Simple scares more effective than demonic twists and turns
By Sean O'Connell
Friday, August 27, 2010
The exorcism that ignites Daniel Stamm's unnerving new chiller, "The Last Exorcism," is supposed to be a sham, a simple hoax performed by a dishonest Protestant preacher who hopes to expose the church's ancient practice as fraud.
The scares that transpire once the man of faith's plan goes awry, however, are very real.
Drawing inspiration from recognizable sources -- the documentary filmmaking style of "The Blair Witch Project," the investigative-journalism tactics of a "20/20" exposé -- Stamm creates an anxious psychological horror that's vaguely familiar yet refreshingly original.
It's also tremendously creepy, a mesmeric tiptoe through controversial debates on fundamentalist religions and psychology. It maintains its subtle tensions until the crucial final minutes, when the mysteries of Huck Botko and Andrew Gurland's screenplay must be explained with answers that, to be honest, fall a little short.
Before that, "Exorcism" delivers. It establishes a clever premise, suggests a few meaty spiritual conundrums and earns every one of its uncomfortable squirms.
Much like Father Damien Karras in William Friedkin's "The Exorcist" -- still the high-water mark for Hollywood's demonic possession genre -- the Rev. Cotton Marcus (Patrick Fabian) has misplaced his faith. To him, religion is a sideshow, a practical and lucrative way to both feed his family and bolster the wavering faith of his Baton Rouge congregation.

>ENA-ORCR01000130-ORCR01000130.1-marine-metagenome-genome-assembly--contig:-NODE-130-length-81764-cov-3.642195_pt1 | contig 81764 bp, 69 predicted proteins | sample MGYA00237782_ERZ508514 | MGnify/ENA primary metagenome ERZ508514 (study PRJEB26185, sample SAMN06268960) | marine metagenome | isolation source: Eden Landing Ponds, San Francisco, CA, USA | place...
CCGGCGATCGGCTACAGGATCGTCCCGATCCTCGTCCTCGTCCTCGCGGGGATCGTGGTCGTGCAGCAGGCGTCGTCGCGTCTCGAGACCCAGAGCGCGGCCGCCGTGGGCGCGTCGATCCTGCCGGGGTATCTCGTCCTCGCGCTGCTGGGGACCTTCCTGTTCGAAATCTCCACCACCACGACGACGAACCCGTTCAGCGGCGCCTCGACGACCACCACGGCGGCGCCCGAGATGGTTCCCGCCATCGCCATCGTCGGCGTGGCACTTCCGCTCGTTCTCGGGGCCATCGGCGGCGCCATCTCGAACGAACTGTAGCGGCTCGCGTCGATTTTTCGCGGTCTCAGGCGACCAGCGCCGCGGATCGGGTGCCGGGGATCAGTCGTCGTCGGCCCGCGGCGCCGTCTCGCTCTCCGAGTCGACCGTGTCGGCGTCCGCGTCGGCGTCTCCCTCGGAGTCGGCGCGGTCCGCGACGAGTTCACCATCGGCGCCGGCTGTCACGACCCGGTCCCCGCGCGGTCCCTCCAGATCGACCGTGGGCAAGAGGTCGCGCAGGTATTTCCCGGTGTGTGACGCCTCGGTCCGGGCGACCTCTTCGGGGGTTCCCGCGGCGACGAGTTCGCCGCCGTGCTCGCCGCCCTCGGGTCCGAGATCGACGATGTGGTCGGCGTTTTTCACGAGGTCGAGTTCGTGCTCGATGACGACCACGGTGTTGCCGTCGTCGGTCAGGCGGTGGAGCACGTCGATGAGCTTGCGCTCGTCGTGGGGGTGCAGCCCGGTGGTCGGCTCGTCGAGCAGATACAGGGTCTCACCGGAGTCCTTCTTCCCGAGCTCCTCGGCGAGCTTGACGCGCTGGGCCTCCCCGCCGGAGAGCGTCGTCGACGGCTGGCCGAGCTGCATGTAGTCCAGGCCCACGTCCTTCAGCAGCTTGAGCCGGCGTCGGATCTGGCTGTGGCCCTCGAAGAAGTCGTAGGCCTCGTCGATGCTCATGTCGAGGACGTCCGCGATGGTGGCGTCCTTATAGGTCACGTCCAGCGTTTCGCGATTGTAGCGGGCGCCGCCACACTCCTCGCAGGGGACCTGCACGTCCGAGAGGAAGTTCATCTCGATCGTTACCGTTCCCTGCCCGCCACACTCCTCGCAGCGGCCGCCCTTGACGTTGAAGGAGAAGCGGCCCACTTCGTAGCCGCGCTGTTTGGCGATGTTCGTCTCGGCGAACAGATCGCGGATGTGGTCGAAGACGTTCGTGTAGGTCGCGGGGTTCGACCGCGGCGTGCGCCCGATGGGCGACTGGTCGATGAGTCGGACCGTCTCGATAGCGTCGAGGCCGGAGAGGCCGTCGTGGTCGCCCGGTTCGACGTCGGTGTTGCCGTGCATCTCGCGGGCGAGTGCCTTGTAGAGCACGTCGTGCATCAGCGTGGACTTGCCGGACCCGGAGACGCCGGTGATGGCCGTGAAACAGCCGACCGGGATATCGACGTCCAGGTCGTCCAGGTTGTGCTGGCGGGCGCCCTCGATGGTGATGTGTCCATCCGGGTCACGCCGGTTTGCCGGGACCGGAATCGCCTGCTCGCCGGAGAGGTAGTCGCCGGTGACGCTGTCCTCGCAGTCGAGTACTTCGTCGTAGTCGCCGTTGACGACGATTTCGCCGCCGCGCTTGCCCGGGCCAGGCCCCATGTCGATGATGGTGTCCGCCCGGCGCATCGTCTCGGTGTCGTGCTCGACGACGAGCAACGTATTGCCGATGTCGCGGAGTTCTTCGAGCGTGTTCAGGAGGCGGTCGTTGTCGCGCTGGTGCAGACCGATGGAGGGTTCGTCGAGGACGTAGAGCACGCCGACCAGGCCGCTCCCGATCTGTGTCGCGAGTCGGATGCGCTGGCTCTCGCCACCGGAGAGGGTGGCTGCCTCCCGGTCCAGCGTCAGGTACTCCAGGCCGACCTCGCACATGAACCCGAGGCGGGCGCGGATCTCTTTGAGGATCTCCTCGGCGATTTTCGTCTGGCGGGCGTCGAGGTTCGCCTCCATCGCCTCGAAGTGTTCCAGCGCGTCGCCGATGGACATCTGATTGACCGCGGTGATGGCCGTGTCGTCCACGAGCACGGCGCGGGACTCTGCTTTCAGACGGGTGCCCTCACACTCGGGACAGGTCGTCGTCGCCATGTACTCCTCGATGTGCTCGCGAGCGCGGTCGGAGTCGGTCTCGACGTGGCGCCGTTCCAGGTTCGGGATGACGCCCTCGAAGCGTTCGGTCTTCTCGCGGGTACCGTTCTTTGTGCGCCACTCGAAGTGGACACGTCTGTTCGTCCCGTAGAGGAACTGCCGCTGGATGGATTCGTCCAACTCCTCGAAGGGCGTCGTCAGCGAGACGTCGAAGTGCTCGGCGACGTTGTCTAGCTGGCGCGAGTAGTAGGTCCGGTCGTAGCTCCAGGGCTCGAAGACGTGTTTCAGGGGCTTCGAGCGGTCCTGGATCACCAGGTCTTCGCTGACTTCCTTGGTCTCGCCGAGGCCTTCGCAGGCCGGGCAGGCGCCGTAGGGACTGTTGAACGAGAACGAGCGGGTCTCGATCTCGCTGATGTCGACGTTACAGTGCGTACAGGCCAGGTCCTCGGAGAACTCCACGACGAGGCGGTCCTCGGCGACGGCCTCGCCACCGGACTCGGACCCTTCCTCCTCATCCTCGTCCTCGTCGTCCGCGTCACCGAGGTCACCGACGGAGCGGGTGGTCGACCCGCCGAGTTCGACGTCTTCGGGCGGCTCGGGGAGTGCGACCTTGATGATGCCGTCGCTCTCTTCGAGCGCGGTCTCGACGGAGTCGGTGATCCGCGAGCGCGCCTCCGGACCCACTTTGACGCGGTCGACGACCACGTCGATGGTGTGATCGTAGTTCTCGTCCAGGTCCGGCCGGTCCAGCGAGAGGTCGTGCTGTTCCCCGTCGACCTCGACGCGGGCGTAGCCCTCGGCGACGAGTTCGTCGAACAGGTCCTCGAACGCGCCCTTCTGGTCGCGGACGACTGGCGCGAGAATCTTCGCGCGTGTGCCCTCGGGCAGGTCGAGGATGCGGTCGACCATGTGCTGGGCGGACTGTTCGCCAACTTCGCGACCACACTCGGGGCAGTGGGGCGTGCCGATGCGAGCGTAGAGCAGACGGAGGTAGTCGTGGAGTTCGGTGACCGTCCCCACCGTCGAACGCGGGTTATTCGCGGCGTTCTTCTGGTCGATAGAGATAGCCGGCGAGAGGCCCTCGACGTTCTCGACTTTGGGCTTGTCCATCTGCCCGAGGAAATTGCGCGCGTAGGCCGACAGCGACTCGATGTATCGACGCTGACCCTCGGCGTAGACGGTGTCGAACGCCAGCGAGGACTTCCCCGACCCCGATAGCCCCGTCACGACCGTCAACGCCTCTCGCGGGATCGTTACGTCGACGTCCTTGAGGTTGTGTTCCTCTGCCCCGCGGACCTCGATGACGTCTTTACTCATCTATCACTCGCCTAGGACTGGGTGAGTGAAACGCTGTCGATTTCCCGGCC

Marcus, who comes from a long line of exorcists, would be the first to tell you he's performing from the pulpit. Yet the cocky reverend still bristles when someone asks if he's a fraud. Marcus sees value in the service he provides his Deep South community -- that is, until a news story crosses his desk regarding a young boy who is suffocated to death by a fervent, amateur exorcist.
Disgusted by the charade of Christianity's exaggerated exorcisms, Marcus sets out to expose the deceitful practice. He invites a camera crew on a mission trip to rural Louisiana where Louis Sweetzer (Louis Herthum) fears his timid teenage daughter, Nell (Ashley Bell), is possessed. Marcus intends to fake Nell's exorcism for the camera's benefit, thereby poking a hole through the ancient religious task. Needless to say, things don't go as planned.
Revealing any more would strip "Exorcism" of its visceral impact. It may even be a mistake to mention specific films you'll likely discuss after viewing "Exorcism," though it's safe to say Friedkin's masterpiece and another horror staple from the late 1960s (this one directed by Roman Polanski) would make for excellent companion pieces.
Stamm's disciplined picture certainly has more in common with those films than, say, "Cloverfield," "Paranormal Activity" or other recent spellbinders that used jiggly, cinema verite techniques to shake up the audience. Stamm's tricks are basic. The director tweaks us with an unexpected sleepwalker, boiling water, whispering voices chanting Latin passages and the sound of a crying baby when there's no infant in the house. The simplicity of each new scare only seems to disturb us more.
Look deeper, though, and you'll find serious questions aimed at devout followers of any religion who cling to faith at the expense of logic. Bell may bend and twist in her best Linda Blair impersonation as the once-innocent Nell wrestles with her perceived demons. But "Exorcism" would collapse in a puddle of demonic green vomit if not for Fabian's unyielding performance. As Stamm's drama settles in, it becomes less the story of a possessed girl and more the tortured journey of a snake oil salesman forced by the hand of God to stare into his own murky soul. I'd be terrified to imagine "Exorcism" without him.
Contains disturbing violent content and terror, some sexual references and thematic material.